The Charities (Regulation and Administration) (Scotland) Act 2023: What do the changes mean for Charity Trustees?
It has been 18 years since the last substantive change to Scottish Charity law. In June 2023 the Charities (Regulation and Administration) (Scotland) Bill was passed by the Scottish Parliament and became an Act on 9 August 2023. The policy intention behind the Charities (Regulation and Administration) (Scotland) Act 2023 (the “Act”) is to strengthen and update the current framework for charities registered in Scotland by introducing:
• New requirements for OSCR to include charity trustee names in the Scottish Charity Register, to keep an internal schedule of charity trustees’ details and to create a publicly searchable record of removed charity trustees;
• New criteria for disqualification of charity trustees and extending it to individuals with senior management roles;
• A new power for OSCR to appoint interim trustees;
• A new requirement for OSCR to publish the statements of account for all charities in the Scottish Charity Register;
• New power to remove, from the Register, unresponsive charities that fail to submit statements of account;
• The creation of a record of charity mergers providing for the transfer of legacies;
• An extended power for OSCR to conduct inquiries into former charities and their charity trustees etc;
• A new power for OSCR to issue positive directions to charities;
• A new requirement for all charities in the Register to have and retain a connection to Scotland; and
• A requirement for de-registered charities’ assets to continue to be used to provide public benefit.
What do the changes mean for Charity Trustees in Scotland?
New requirements for OSCR to include charity trustee names in the Register:
The current charity legislation only requires the Scottish Charity Register to set out the principal office of a charity or (where the charity does not have such an office) the name and address of one of its trustees. The Act changes this by introducing a new requirement that that each charity’s entry in the Register must include the names only of each of its charity trustees.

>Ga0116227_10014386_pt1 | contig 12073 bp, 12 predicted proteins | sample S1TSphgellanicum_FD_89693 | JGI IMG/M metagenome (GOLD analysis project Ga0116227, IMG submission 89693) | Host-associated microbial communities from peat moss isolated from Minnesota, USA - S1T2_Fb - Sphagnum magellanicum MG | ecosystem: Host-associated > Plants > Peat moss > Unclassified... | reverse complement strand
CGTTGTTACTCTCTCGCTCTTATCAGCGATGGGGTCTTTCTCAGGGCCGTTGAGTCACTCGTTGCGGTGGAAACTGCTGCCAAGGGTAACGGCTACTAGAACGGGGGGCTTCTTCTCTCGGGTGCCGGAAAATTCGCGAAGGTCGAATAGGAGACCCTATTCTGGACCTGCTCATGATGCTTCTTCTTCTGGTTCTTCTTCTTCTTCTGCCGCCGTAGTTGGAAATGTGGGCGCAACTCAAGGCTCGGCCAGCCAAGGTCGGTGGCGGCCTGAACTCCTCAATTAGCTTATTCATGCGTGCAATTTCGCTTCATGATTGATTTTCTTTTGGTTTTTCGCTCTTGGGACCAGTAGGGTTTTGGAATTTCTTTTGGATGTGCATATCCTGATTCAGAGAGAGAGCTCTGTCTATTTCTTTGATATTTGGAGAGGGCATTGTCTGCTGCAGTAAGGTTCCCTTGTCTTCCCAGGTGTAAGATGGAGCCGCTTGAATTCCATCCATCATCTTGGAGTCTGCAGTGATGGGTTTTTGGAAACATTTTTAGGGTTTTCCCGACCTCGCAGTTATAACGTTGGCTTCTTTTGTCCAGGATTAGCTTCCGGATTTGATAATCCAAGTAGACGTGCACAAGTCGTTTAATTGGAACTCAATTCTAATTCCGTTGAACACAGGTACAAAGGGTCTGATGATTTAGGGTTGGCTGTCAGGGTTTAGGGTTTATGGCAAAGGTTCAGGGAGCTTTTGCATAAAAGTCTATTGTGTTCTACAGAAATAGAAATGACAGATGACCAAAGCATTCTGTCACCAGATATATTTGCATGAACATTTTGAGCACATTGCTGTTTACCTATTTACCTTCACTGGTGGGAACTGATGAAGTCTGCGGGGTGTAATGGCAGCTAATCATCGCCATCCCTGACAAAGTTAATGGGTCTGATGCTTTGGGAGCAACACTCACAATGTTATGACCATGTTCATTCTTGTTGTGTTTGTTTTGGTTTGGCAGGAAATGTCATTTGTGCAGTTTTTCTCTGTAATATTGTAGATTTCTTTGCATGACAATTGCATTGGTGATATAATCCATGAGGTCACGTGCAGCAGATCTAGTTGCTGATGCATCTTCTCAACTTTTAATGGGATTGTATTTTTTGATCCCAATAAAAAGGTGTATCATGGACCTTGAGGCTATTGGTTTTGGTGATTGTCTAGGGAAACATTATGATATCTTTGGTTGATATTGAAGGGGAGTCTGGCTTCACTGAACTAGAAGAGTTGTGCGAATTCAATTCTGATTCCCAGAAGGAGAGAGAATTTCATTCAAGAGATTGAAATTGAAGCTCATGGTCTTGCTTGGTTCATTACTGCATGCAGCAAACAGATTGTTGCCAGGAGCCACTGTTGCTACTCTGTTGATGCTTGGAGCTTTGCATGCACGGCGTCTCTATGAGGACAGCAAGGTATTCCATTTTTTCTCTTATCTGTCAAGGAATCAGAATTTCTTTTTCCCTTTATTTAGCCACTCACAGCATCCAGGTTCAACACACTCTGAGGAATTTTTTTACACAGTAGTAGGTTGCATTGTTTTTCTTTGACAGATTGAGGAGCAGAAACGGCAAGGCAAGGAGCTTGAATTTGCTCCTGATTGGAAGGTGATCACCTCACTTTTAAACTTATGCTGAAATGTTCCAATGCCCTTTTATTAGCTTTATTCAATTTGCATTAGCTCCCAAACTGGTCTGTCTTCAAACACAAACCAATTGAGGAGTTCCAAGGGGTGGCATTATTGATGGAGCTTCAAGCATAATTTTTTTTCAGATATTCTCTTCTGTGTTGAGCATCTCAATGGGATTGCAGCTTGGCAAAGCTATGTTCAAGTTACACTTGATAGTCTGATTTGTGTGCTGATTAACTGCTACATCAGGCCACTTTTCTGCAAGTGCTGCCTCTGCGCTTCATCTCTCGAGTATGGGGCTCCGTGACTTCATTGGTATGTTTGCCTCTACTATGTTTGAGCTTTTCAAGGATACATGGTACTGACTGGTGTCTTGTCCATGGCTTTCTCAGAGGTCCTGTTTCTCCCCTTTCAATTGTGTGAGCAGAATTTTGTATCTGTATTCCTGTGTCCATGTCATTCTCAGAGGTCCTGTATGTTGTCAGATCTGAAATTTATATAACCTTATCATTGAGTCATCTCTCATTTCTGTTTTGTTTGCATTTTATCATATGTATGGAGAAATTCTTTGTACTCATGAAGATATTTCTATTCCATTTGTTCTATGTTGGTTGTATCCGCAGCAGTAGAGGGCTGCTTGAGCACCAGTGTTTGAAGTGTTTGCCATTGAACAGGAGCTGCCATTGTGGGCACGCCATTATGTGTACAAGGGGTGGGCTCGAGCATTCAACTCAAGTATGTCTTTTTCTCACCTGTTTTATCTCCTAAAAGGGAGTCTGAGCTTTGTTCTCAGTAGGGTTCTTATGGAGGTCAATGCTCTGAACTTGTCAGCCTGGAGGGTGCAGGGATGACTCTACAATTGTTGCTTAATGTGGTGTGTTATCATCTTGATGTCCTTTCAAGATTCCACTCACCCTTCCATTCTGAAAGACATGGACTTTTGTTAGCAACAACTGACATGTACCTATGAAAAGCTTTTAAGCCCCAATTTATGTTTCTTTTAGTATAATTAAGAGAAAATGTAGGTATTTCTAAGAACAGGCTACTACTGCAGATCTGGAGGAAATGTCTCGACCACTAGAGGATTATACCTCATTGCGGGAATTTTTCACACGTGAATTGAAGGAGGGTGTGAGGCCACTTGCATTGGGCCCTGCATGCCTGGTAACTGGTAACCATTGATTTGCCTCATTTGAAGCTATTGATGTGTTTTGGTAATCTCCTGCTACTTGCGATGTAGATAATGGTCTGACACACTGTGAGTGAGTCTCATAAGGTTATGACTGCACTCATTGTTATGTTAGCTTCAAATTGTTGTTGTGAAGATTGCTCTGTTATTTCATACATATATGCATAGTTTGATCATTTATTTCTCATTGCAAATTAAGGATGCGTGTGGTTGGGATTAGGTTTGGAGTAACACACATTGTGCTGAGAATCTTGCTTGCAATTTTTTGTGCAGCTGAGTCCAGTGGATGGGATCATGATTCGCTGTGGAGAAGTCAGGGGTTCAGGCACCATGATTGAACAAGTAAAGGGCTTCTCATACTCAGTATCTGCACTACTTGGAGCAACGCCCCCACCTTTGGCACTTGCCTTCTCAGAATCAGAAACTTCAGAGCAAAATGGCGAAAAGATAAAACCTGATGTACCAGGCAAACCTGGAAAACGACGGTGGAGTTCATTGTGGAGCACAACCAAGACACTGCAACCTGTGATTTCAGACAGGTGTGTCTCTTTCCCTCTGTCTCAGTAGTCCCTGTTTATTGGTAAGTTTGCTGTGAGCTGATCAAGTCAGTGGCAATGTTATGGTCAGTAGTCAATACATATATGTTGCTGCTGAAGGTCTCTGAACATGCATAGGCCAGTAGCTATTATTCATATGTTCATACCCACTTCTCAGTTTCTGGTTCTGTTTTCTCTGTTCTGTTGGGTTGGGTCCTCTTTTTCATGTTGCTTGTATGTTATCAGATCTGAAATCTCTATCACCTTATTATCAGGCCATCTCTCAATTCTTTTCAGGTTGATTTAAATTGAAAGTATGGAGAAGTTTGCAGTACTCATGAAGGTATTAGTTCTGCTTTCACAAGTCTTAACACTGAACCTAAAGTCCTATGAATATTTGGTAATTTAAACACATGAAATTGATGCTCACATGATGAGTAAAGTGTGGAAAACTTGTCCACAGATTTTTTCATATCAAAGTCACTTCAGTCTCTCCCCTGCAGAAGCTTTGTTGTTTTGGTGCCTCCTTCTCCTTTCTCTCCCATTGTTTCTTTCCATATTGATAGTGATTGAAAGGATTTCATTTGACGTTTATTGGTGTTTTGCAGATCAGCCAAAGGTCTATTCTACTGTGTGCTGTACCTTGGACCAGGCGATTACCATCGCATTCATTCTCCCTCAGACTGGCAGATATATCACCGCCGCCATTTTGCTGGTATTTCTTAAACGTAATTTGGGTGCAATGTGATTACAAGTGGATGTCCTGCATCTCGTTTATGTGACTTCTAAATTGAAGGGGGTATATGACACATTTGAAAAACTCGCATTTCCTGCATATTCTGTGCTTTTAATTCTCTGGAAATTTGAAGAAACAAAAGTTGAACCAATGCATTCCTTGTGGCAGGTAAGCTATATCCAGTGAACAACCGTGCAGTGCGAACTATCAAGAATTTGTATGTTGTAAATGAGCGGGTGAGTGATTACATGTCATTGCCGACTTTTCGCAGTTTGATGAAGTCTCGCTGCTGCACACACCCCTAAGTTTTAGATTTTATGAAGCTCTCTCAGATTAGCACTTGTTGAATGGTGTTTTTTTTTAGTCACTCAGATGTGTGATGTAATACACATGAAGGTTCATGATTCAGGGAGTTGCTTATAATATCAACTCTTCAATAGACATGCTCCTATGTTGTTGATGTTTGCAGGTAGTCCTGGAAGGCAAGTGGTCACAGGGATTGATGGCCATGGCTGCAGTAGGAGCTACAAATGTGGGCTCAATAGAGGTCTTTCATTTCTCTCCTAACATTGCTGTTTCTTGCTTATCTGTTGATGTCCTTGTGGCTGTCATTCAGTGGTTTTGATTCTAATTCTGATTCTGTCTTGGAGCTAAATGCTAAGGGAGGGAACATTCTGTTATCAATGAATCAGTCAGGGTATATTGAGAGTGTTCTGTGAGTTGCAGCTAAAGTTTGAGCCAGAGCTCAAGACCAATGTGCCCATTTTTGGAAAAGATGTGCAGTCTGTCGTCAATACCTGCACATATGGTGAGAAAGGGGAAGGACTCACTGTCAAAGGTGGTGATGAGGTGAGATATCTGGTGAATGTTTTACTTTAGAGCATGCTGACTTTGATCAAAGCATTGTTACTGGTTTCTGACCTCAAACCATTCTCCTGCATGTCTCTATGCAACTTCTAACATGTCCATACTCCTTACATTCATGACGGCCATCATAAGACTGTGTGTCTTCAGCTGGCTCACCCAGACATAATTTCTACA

In certain circumstances, such as when there are safety or security concerns, a charity trustee can apply to the Office of the Scottish Charity Regulator (“OSCR”) to request that their personal information is not published on the Register.
Having this information publicly available will increase transparency of those responsible for managing a charity in Scotland and bring the law in line with the legislation in England and Wales.
New criteria for disqualification of charity trustees and extending it to individuals with senior management roles:
Currently, Scottish charity legislation lists scenarios whereby a person would automatically be disqualified from becoming, or continuing, as a charity trustee in Scotland. For example, being an undischarged bankrupt or if they have a conviction for an offence of dishonesty. The Act amends the current law by expanding the range of offences that result in automatic disqualification of charity trustees as well as the addition of a number of descriptions which, if met, will also result in disqualification. The Act expands the offences to include being convicted under bribery, proceeds of crime or terrorism legislation or an offence of perverting the course of justice.
The criteria for the disqualification rules will also be extended to apply to individuals holding office or employment in a charity with senior management functions; as well as to charity trustees.
A new power for OSCR to appoint interim trustees:
Charity trustee recruitment and retention have long been concerns in the Scottish charity sector. Currently, OSCR has a power to appoint acting charity trustees. This is done at the request of a charity where the charity has does not have enough charity trustees to form a quorum to appoint charity trustees. Additionally, the charity’s governing document must be silent on what to do in these circumstances.
The Act amends the current law by providing OSCR with the additional power to appoint interim trustees either of its own accord or on the representation of any person. OSCR’s power to appoint interim trustees would apply in limited circumstances where:
(a) the charity has no existing charity trustees;
(b) all of the charity’s existing charity trustees either (i) cannot be found or (ii) aren’t acting and are not expected to resume acting, or
(c) the number of the charity’s existing charity trustees are such they are unable to make a request for the appointment of additional trustees.
Providing OSCR with a power to appoint interim trustees will help ensure that charitable assets are not ‘lost’ from the charitable sector because charity trustees are not able, or unwilling, to act.
How can we help?
The provisions of the Act will come into effect when the Scottish Ministers make regulations for this – which we hope will not be long. Once fully implemented will help to strengthen Scottish charity law by ensuring greater transparency and accountability of charities and their trustees; both key drivers of public trust in the charity sector.
At Macleod & MacCallum, we have a wealth of experience in advising charity clients on all aspects of governance and related matters. Contact us for more information on the upcoming legislation.
Tel: 01463 239393
This Briefing has been produced for information purposes only and is based on the law and other information available at the time of writing. We cannot be held responsible for any losses incurred through acting or failing to act on the basis of anything contained in this Briefing.